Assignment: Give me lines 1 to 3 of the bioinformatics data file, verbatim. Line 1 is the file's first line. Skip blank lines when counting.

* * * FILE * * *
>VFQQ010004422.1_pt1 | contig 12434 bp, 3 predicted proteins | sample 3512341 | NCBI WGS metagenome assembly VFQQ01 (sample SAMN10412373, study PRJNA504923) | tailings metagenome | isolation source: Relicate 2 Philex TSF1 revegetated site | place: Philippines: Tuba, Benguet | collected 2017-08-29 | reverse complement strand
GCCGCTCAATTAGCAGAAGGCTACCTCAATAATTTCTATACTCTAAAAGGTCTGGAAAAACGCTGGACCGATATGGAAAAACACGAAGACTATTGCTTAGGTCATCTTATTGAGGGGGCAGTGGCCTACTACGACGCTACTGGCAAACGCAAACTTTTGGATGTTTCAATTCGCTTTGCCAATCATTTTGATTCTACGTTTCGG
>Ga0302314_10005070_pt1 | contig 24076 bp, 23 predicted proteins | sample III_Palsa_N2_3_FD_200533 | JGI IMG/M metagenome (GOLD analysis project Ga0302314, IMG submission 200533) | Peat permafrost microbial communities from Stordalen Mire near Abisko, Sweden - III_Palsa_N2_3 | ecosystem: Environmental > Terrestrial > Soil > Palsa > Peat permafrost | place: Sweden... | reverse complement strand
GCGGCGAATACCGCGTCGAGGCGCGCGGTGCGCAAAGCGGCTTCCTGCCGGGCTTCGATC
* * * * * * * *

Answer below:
>VFQQ010004422.1_pt1 | contig 12434 bp, 3 predicted proteins | sample 3512341 | NCBI WGS metagenome assembly VFQQ01 (sample SAMN10412373, study PRJNA504923) | tailings metagenome | isolation source: Relicate 2 Philex TSF1 revegetated site | place: Philippines: Tuba, Benguet | collected 2017-08-29 | reverse complement strand
GCCGCTCAATTAGCAGAAGGCTACCTCAATAATTTCTATACTCTAAAAGGTCTGGAAAAACGCTGGACCGATATGGAAAAACACGAAGACTATTGCTTAGGTCATCTTATTGAGGGGGCAGTGGCCTACTACGACGCTACTGGCAAACGCAAACTTTTGGATGTTTCAATTCGCTTTGCCAATCATTTTGATTCTACGTTTCGG
>Ga0302314_10005070_pt1 | contig 24076 bp, 23 predicted proteins | sample III_Palsa_N2_3_FD_200533 | JGI IMG/M metagenome (GOLD analysis project Ga0302314, IMG submission 200533) | Peat permafrost microbial communities from Stordalen Mire near Abisko, Sweden - III_Palsa_N2_3 | ecosystem: Environmental > Terrestrial > Soil > Palsa > Peat permafrost | place: Sweden... | reverse complement strand